Storms are inevitable. They buffet us day and night in different forms. They are the forces of nature around us or the forces of our own unchecked natures. They can be external or internal, physical or spiritual. Sometimes, they show up as disagreements between lovers and friends or they strike suddenly in the form of personal tragedies.
I think about Horatio G. Spafford who experienced one tragic storm after another: losing his young son to pneumonia, much of his property to the Great Chicago Fire, and his four daughters to the bottom of the Atlantic Ocean.
This was a man who could see no other viable option but to go through each of those storms as they came, with unflinching faith in the goodness of his God. As he stood on the deck of the vessel carrying him to England to join his wife, he looked out on the smooth, glassy water where the ship transporting his family had sunk, and he could say, no matter what, that his soul was okay.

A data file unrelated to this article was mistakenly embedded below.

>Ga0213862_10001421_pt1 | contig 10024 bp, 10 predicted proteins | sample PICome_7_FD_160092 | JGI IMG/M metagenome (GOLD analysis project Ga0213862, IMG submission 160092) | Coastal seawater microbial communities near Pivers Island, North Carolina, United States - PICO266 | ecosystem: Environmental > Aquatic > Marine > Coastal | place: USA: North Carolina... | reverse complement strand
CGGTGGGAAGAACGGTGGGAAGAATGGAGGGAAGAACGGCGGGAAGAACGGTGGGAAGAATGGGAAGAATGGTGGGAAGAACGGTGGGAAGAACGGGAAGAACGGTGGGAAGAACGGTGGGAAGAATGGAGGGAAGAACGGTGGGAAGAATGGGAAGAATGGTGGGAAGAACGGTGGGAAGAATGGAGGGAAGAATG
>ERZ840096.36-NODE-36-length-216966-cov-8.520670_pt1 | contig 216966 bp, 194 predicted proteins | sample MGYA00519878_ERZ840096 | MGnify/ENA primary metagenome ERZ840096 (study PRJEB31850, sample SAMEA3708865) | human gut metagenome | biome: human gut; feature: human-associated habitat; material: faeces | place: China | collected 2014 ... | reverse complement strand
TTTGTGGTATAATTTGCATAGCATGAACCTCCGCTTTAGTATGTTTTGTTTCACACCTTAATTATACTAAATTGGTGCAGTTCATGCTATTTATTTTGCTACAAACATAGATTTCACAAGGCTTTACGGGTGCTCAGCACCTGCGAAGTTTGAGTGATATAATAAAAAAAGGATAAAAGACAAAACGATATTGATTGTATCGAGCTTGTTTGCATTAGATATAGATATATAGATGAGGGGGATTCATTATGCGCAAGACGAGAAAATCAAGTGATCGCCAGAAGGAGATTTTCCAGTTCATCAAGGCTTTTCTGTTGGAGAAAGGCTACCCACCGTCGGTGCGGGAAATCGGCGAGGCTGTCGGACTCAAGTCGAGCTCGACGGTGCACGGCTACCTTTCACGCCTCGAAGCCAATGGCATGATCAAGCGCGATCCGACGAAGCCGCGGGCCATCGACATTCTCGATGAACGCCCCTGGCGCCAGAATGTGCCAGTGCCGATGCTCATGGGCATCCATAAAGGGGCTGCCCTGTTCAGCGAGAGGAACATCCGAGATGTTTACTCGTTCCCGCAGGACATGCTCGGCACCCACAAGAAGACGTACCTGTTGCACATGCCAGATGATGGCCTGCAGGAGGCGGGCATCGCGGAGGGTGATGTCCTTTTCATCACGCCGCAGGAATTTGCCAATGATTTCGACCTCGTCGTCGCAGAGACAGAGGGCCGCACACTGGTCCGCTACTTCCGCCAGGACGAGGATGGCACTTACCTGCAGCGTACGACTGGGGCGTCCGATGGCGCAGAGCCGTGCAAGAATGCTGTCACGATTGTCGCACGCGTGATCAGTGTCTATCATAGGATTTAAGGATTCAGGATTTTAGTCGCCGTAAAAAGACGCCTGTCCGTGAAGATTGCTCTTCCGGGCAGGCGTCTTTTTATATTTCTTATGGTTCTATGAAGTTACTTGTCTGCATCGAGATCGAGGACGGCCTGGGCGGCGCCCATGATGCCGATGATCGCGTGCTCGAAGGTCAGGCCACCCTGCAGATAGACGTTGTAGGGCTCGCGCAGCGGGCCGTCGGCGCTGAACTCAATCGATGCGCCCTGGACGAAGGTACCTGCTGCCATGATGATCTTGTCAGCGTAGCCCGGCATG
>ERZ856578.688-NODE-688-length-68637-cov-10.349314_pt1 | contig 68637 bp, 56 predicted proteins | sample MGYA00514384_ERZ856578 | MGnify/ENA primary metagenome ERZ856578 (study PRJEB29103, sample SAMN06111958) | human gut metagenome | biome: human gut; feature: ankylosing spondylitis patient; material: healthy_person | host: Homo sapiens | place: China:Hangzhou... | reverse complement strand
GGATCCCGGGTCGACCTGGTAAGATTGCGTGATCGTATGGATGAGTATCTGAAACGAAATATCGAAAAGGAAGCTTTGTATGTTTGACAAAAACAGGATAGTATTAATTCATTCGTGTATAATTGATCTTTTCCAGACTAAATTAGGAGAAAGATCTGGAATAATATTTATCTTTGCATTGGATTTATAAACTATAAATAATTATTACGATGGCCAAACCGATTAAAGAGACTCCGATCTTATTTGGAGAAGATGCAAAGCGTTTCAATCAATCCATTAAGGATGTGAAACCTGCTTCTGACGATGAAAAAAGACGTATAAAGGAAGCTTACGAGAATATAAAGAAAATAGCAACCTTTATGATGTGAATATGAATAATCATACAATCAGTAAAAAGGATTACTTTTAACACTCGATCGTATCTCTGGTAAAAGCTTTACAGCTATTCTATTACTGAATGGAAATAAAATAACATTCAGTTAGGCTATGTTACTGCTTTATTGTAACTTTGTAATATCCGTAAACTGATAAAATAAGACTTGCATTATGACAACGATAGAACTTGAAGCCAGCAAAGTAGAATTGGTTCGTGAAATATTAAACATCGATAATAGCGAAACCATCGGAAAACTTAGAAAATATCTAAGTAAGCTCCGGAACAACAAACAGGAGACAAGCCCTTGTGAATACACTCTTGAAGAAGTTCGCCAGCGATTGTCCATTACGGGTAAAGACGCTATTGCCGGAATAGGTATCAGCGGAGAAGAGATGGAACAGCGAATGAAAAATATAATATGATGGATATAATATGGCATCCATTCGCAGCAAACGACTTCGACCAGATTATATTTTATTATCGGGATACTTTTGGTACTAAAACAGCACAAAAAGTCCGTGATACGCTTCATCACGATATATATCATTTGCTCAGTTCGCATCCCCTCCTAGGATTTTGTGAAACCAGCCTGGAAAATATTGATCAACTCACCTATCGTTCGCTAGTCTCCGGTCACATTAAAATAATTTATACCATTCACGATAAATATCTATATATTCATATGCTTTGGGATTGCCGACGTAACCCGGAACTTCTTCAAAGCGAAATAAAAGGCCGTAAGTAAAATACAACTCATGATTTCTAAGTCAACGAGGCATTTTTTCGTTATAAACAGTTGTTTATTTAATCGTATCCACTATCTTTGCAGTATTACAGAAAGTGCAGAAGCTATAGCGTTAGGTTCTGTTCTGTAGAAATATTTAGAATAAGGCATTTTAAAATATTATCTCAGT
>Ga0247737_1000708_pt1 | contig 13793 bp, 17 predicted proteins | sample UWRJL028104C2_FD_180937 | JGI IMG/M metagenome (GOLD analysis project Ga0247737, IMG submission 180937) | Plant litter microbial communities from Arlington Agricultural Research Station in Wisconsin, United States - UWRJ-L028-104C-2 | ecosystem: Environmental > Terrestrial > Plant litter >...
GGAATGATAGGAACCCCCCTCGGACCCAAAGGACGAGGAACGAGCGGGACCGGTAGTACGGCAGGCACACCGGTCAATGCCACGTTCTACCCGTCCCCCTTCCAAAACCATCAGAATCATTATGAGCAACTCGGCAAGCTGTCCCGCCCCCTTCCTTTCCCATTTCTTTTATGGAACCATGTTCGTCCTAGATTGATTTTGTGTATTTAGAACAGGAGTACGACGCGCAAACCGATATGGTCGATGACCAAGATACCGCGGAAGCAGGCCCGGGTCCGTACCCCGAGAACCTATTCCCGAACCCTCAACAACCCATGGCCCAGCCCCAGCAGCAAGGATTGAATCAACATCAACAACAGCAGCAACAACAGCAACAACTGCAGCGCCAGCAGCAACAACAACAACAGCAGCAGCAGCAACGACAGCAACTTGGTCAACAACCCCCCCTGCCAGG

Spafford’s story is one of many, but few come through with the kind of spirit and heart this man displayed. Roughly 145 years ago, while on his trip to England to reunite with his wife, Mr. Spafford wrote the lyrics to the famous hymn, “It is Well with My Soul.” It is a song that breathes comfort, hope, and a trust that refuses to question the fairness of the Divine One.
We still sing his song, today. The words of his timeless lyrics were not merely written. They were forged through his fiery trials and have lasted and endured to remind us that even though we do not choose the storms, it can, indeed, be well with our souls.